Latest Rail News

Union Pacific has raised the roof on 15 of its tunnels over Donner Pass in the Sierra, allowing double-stacked trains to cross the pass and go through Reno for the first time on the way to Chicago, the Reno Gazette-Journal reports. When the recession ebbs, more trains could be coming through Reno and Sparks. Double-stacked trains have been routed through the longer and more difficult Feather River Canyon north of Reno.

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The Port of Vancouver, Wash., will receive nearly $3 million in additional federal funds to help build rail lines for its $137-million West Vancouver Freight Access project, the Portland Business Journal reports. The new allocation comes with the help of U.S. Sen. Patty Murray, D-Wash., and was included in the final version of the fiscal 2010 Consolidated Appropriations Act.

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Work on Caltrain's Grade Crossing Improvement Program, which will enhance safety at 25 grade crossings in San Mateo County, continues. The schedule includes Maple Avenue, Chestnut Street and Broadway, Redwood City, 8:00 p.m. - 4:00 a.m., Dec. 28-30. Throughout the project area, at least one lane of the impacted street will remain open. Flagmen will direct traffic and pedestrians around the construction.

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The Illinois Commerce Commission has granted approval for the installation of automatic flashing light signals and gates and highway approach grade improvements at the 160th Street crossing of BNSF track located near Galesburg, Warren County. The estimated cost to install the new automatic flashing light signals and gates is $518,729.  The Grade Crossing Protection Fund will pay 95 percent of the warning device installation costs, not to exceed $492,793.  BNSF will pay the remaining warning device installation costs, as well as all future operating and maintenance costs. 

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Norfolk Southern Corp. expects to learn next month whether the U.S. Department of Transportation will provide it with a $300-million stimulus grant as the company works to complete a $2.5-billion rail project, Northern Virginia Daily reports.

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According to government forecasts, freight volumes in the United States will significantly increase by 2020. Unless major transportation infrastructure improvements are made, this could lead to reduced productivity resulting in job losses, higher prices for the goods we buy and reduced worldwide demand for the goods we sell. The National Gateway - an $842-million multi-state public-private infrastructure initiative - will help meet current infrastructure needs and prepare the nation for this projected growth by investing in surface transportation infrastructure improvements.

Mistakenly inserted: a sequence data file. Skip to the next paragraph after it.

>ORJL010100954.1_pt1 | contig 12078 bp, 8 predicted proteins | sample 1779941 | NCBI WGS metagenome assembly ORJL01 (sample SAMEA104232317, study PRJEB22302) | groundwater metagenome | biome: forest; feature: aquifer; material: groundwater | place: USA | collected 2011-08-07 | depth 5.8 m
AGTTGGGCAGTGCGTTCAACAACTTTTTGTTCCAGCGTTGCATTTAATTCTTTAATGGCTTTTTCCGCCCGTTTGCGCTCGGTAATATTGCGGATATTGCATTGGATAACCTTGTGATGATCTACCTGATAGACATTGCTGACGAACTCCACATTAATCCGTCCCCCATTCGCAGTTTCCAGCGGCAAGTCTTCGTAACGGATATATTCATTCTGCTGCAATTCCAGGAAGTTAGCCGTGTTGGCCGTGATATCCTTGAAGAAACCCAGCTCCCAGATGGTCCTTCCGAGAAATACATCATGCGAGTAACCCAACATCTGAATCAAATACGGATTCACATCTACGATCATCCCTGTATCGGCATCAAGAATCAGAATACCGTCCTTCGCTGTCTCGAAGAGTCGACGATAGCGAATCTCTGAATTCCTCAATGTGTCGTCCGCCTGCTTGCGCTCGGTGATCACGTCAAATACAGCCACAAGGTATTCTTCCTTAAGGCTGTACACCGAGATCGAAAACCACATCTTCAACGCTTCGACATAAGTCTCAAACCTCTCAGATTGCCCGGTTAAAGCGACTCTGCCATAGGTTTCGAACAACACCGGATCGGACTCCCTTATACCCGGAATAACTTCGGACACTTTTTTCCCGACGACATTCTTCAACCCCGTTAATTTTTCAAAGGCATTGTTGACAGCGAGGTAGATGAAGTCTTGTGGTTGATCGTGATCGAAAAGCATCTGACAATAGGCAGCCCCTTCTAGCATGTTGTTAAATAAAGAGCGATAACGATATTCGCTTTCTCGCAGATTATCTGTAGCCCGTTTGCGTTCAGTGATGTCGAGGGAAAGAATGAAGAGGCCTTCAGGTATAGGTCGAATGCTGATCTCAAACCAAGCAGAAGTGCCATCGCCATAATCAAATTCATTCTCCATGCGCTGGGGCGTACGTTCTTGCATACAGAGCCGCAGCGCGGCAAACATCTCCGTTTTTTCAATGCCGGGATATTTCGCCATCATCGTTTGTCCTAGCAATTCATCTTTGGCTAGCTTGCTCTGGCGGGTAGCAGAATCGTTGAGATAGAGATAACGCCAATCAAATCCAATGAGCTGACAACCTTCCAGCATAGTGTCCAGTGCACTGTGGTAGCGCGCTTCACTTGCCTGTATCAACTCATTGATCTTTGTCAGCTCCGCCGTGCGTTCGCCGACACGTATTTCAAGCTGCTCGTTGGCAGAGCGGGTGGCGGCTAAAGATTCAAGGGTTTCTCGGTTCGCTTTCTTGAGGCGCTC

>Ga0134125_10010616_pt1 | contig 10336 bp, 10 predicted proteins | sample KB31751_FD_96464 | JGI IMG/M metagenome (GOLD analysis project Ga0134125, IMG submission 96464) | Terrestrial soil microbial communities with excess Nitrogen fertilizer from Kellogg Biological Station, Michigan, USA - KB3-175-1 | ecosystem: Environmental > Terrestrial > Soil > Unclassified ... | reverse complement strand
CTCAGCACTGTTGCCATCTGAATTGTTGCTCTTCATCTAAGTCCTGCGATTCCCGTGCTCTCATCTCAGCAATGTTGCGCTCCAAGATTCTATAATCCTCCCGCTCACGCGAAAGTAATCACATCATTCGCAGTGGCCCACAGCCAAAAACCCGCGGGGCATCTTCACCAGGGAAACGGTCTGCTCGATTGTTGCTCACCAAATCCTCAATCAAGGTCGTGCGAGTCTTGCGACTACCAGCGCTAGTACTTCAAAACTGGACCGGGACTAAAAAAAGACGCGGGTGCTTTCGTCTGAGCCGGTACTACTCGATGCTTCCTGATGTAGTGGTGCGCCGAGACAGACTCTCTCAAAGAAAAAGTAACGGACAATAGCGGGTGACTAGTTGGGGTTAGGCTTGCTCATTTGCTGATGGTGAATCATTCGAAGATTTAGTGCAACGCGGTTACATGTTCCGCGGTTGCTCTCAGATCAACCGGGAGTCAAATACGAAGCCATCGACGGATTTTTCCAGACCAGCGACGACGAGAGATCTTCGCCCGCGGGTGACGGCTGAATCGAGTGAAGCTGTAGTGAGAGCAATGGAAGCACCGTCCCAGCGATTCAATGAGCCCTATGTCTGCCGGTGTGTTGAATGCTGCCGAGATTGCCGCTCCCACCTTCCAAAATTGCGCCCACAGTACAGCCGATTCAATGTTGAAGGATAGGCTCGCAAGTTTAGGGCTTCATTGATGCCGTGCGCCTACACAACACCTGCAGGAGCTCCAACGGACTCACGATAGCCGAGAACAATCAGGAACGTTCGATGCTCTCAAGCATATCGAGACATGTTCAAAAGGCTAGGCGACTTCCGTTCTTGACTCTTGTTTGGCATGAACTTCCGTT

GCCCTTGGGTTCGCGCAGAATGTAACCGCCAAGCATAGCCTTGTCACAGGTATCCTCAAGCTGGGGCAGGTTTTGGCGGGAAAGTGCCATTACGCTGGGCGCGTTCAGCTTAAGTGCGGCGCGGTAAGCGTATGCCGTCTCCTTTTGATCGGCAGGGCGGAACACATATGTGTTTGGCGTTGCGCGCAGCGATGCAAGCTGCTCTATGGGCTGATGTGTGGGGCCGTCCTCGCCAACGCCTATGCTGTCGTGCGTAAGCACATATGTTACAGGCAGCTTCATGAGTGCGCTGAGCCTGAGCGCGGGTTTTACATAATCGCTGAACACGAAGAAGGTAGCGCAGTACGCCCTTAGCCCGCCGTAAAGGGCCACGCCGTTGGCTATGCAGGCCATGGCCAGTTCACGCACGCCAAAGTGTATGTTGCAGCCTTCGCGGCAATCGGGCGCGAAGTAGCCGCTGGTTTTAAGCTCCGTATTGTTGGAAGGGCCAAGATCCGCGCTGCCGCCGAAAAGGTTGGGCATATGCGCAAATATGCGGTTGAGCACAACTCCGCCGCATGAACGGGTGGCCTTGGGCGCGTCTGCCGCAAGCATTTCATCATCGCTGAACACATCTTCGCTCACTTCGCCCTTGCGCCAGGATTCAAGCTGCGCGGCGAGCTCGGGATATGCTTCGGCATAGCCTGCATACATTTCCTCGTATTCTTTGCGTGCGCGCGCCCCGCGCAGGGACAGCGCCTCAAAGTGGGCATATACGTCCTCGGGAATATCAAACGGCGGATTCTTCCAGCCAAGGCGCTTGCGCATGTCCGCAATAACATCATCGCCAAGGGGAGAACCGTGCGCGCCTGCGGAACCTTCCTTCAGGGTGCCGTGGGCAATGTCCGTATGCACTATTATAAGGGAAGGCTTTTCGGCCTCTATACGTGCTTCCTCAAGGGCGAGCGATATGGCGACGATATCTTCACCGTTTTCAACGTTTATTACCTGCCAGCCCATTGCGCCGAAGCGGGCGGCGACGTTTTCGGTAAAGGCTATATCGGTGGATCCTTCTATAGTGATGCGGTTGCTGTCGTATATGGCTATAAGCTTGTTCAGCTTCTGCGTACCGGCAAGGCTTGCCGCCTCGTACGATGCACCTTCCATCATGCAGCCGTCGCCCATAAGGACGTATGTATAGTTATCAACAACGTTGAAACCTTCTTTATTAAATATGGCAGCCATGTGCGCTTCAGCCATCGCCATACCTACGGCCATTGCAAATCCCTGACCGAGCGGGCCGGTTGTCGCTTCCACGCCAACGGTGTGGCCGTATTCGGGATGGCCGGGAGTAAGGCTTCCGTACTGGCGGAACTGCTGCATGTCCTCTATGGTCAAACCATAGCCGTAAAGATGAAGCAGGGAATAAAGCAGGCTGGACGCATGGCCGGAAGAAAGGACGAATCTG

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(The following opinion piece by Alfred Doblin appeared in The Record in Northern New Jersey.) Last week, Governor-elect Chris Christie met with The Record's editorial board. During the meeting, he was asked about transportation projects and the possibility of a gas tax to help keep the Transportation Trust Fund solvent.



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Mapping the route of a proposed high-speed passenger train between the Twin Cities and Chicago will take a year or more, a Minnesota transportation official said, according to local newspapers. Dan Krom, who made a presentation to Washington County commissioners, said as many as eight routes are under study. One of them, which the commissioners favor, would follow the existing Amtrak route, known in planning circles as Red Rock, through southern Washington County and eastern Dakota County.

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Whether you might take the train for holiday travel in the future might well depend on a $200-million request for federal funds. Missouri Transportation Director Pete Rahn says people are being drawn to rail travel for reasons other than saving money on fuel, local media report.

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The city of Inver Grove Heights, Minn., has received a couple of mighty big gifts totaling $1.4 million in grant money to convert a historic swing bridge into a 670-foot public pier over the Mississippi River, the Minneapolis Star Tribune reports. And now, as they're getting ready to seek contractors to do the work, city officials say they're expecting that bids could come in 20 to 40 percent lower than anticipated by engineers -- thanks in part to highly competitive bidding during tough economic times.

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